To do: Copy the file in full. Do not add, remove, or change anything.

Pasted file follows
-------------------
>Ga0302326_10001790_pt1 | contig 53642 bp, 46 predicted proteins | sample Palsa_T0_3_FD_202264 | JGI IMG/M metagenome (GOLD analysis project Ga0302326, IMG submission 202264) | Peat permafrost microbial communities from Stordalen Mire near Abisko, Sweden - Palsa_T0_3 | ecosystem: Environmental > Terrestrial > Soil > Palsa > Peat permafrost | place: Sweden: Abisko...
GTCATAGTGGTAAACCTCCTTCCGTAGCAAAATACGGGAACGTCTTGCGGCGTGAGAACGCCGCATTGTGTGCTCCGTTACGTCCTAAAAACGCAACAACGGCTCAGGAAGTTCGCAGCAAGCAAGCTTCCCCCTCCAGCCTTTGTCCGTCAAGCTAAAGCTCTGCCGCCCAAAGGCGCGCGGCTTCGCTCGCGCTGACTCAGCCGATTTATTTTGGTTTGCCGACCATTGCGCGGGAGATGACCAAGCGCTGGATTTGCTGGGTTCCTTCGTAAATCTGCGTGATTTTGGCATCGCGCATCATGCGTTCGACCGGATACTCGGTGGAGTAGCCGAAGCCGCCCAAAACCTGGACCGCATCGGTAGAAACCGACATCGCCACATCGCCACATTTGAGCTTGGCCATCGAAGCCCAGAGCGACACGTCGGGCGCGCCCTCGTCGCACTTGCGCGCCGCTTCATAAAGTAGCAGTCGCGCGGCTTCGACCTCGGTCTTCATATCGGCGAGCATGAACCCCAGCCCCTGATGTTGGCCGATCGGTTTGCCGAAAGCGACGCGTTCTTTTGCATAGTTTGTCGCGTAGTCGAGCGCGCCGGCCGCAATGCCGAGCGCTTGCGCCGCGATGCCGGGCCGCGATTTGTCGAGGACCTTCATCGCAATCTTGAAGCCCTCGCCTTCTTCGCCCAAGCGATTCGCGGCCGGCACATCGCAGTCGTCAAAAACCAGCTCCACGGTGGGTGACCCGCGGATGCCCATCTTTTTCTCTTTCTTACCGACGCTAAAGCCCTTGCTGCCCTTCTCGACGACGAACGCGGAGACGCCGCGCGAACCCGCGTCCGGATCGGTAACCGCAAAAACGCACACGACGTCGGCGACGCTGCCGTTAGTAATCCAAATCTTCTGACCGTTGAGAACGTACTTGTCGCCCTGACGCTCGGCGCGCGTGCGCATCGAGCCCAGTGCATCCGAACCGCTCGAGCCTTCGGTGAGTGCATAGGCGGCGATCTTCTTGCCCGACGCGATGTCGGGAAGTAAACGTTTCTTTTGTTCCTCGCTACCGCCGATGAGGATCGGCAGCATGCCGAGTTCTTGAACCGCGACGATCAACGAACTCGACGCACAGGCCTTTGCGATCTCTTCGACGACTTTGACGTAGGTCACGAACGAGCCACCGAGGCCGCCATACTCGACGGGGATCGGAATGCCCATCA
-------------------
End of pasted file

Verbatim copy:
>Ga0302326_10001790_pt1 | contig 53642 bp, 46 predicted proteins | sample Palsa_T0_3_FD_202264 | JGI IMG/M metagenome (GOLD analysis project Ga0302326, IMG submission 202264) | Peat permafrost microbial communities from Stordalen Mire near Abisko, Sweden - Palsa_T0_3 | ecosystem: Environmental > Terrestrial > Soil > Palsa > Peat permafrost | place: Sweden: Abisko...
GTCATAGTGGTAAACCTCCTTCCGTAGCAAAATACGGGAACGTCTTGCGGCGTGAGAACGCCGCATTGTGTGCTCCGTTACGTCCTAAAAACGCAACAACGGCTCAGGAAGTTCGCAGCAAGCAAGCTTCCCCCTCCAGCCTTTGTCCGTCAAGCTAAAGCTCTGCCGCCCAAAGGCGCGCGGCTTCGCTCGCGCTGACTCAGCCGATTTATTTTGGTTTGCCGACCATTGCGCGGGAGATGACCAAGCGCTGGATTTGCTGGGTTCCTTCGTAAATCTGCGTGATTTTGGCATCGCGCATCATGCGTTCGACCGGATACTCGGTGGAGTAGCCGAAGCCGCCCAAAACCTGGACCGCATCGGTAGAAACCGACATCGCCACATCGCCACATTTGAGCTTGGCCATCGAAGCCCAGAGCGACACGTCGGGCGCGCCCTCGTCGCACTTGCGCGCCGCTTCATAAAGTAGCAGTCGCGCGGCTTCGACCTCGGTCTTCATATCGGCGAGCATGAACCCCAGCCCCTGATGTTGGCCGATCGGTTTGCCGAAAGCGACGCGTTCTTTTGCATAGTTTGTCGCGTAGTCGAGCGCGCCGGCCGCAATGCCGAGCGCTTGCGCCGCGATGCCGGGCCGCGATTTGTCGAGGACCTTCATCGCAATCTTGAAGCCCTCGCCTTCTTCGCCCAAGCGATTCGCGGCCGGCACATCGCAGTCGTCAAAAACCAGCTCCACGGTGGGTGACCCGCGGATGCCCATCTTTTTCTCTTTCTTACCGACGCTAAAGCCCTTGCTGCCCTTCTCGACGACGAACGCGGAGACGCCGCGCGAACCCGCGTCCGGATCGGTAACCGCAAAAACGCACACGACGTCGGCGACGCTGCCGTTAGTAATCCAAATCTTCTGACCGTTGAGAACGTACTTGTCGCCCTGACGCTCGGCGCGCGTGCGCATCGAGCCCAGTGCATCCGAACCGCTCGAGCCTTCGGTGAGTGCATAGGCGGCGATCTTCTTGCCCGACGCGATGTCGGGAAGTAAACGTTTCTTTTGTTCCTCGCTACCGCCGATGAGGATCGGCAGCATGCCGAGTTCTTGAACCGCGACGATCAACGAACTCGACGCACAGGCCTTTGCGATCTCTTCGACGACTTTGACGTAGGTCACGAACGAGCCACCGAGGCCGCCATACTCGACGGGGATCGGAATGCCCATCA